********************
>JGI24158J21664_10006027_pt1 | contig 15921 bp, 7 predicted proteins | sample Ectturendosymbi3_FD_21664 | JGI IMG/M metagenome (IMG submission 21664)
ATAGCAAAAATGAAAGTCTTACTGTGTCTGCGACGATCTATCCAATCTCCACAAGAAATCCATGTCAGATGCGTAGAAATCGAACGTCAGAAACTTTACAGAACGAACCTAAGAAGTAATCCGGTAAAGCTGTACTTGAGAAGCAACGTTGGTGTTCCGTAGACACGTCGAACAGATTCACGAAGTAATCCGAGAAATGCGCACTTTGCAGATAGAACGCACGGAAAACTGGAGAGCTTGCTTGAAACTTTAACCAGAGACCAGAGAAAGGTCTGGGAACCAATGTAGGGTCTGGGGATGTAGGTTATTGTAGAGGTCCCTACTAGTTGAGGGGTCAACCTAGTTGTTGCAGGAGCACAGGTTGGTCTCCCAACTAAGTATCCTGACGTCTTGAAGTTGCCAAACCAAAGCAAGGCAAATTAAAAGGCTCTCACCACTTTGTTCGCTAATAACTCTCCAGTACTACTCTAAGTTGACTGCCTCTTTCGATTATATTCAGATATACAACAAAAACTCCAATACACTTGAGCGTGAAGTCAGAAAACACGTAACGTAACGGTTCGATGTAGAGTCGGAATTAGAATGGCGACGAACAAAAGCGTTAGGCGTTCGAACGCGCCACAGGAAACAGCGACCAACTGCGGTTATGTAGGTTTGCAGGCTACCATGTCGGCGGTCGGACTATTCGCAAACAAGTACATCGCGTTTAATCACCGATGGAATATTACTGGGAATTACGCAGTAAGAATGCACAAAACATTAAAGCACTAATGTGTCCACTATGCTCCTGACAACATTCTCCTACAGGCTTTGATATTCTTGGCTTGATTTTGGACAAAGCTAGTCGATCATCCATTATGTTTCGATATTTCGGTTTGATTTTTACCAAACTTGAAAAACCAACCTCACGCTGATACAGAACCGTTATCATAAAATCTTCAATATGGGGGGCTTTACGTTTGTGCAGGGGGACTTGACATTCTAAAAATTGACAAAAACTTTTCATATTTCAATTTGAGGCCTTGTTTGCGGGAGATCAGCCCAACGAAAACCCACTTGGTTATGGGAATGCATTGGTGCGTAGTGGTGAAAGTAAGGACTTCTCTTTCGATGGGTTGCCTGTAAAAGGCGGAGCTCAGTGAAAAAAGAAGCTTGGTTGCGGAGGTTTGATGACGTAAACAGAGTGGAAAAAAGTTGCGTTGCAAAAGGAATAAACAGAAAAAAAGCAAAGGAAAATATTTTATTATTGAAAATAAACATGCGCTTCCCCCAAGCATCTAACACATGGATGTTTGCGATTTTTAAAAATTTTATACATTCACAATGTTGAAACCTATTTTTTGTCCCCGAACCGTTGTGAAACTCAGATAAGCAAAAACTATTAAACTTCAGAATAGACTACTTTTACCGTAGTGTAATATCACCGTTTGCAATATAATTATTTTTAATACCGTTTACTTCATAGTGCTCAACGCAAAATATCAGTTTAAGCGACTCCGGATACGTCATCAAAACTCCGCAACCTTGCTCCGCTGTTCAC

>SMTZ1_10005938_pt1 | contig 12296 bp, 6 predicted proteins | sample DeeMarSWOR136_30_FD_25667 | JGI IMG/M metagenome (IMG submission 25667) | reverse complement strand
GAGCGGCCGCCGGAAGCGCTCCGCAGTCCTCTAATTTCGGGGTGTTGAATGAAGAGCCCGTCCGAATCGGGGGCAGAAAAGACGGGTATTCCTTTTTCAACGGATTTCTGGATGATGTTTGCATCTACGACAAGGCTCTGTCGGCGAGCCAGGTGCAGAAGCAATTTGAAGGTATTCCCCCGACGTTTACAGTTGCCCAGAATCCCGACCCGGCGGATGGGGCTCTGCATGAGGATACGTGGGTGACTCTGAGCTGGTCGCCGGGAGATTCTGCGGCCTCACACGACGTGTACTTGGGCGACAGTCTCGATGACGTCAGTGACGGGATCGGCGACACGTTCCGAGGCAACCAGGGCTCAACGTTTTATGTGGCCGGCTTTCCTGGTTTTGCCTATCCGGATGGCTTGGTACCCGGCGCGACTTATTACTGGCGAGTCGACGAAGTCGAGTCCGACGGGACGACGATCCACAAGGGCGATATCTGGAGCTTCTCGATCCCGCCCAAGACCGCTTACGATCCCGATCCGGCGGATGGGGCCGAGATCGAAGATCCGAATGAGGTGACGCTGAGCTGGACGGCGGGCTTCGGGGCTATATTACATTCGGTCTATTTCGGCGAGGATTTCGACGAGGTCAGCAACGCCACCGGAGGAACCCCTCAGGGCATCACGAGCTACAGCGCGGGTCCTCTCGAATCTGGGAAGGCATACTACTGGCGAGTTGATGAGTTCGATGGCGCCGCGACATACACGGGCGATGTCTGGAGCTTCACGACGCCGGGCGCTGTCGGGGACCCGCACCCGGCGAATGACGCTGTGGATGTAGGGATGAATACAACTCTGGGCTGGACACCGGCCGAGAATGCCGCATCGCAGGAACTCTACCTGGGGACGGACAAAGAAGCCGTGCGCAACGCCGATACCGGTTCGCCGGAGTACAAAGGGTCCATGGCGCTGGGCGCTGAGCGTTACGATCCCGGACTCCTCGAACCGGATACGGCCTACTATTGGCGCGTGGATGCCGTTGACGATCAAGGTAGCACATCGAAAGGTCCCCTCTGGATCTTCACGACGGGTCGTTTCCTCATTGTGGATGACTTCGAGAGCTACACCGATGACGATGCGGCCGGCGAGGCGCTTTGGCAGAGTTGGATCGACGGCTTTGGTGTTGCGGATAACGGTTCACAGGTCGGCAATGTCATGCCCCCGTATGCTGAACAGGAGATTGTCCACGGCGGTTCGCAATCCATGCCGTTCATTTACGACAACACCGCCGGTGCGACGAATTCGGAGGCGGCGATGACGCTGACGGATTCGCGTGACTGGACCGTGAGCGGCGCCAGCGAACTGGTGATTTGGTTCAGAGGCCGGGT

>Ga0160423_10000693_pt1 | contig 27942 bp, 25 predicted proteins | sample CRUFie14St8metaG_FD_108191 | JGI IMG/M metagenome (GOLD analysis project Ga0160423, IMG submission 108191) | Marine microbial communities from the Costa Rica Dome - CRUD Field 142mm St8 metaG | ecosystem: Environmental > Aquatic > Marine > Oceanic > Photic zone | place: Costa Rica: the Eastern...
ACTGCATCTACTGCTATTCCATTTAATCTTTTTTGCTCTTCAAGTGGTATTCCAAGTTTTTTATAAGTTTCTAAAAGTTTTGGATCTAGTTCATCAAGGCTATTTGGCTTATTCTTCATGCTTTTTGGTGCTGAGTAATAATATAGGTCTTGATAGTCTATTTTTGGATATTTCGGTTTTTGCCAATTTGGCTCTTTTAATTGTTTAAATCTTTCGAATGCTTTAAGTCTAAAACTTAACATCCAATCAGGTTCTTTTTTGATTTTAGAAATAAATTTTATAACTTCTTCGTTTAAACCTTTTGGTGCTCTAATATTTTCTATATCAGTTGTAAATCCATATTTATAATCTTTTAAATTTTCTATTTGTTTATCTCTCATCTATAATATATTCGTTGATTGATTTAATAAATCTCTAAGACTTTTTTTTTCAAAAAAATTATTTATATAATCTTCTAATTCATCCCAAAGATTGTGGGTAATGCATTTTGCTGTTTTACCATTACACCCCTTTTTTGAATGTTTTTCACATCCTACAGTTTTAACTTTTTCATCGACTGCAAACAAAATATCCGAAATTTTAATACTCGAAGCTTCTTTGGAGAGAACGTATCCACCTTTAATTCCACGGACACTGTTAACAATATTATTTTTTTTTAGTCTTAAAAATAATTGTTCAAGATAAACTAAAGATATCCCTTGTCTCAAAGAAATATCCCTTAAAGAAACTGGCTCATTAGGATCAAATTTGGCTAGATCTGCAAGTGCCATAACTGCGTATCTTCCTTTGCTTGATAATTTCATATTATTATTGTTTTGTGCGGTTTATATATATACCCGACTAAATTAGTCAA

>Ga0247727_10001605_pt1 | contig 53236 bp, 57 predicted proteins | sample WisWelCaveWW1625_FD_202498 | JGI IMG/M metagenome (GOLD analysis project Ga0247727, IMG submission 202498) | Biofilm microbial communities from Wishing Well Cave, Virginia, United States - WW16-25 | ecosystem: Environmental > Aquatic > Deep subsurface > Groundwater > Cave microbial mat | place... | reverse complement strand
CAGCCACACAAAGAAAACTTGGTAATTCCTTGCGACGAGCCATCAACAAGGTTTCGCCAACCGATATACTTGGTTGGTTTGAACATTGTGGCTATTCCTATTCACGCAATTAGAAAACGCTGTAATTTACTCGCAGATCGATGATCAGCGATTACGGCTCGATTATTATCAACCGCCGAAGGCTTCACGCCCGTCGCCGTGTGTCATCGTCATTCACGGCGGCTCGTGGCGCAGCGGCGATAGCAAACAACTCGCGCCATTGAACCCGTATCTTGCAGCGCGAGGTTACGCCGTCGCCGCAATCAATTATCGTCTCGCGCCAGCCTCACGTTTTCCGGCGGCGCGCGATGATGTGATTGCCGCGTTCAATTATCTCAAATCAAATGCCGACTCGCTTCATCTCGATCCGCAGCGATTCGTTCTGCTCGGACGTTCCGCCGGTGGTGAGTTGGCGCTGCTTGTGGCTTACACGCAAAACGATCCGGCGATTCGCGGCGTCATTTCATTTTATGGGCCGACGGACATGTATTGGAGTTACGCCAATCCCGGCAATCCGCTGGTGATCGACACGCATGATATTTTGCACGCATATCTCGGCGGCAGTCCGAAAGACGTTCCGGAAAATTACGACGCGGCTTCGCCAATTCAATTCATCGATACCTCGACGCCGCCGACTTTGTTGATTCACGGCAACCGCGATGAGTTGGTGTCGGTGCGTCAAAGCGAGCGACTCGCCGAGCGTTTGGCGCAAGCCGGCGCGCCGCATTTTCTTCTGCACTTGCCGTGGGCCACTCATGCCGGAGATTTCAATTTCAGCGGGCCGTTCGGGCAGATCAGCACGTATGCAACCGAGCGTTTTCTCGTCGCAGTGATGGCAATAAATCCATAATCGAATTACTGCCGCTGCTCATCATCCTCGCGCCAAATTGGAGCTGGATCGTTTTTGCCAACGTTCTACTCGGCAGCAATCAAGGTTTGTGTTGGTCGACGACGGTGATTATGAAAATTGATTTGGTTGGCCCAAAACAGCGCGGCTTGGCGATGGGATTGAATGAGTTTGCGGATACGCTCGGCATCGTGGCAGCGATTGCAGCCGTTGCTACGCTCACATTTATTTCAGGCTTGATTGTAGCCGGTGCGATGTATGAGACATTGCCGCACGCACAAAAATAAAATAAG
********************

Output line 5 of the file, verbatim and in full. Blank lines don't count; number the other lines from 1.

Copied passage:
>Ga0160423_10000693_pt1 | contig 27942 bp, 25 predicted proteins | sample CRUFie14St8metaG_FD_108191 | JGI IMG/M metagenome (GOLD analysis project Ga0160423, IMG submission 108191) | Marine microbial communities from the Costa Rica Dome - CRUD Field 142mm St8 metaG | ecosystem: Environmental > Aquatic > Marine > Oceanic > Photic zone | place: Costa Rica: the Eastern...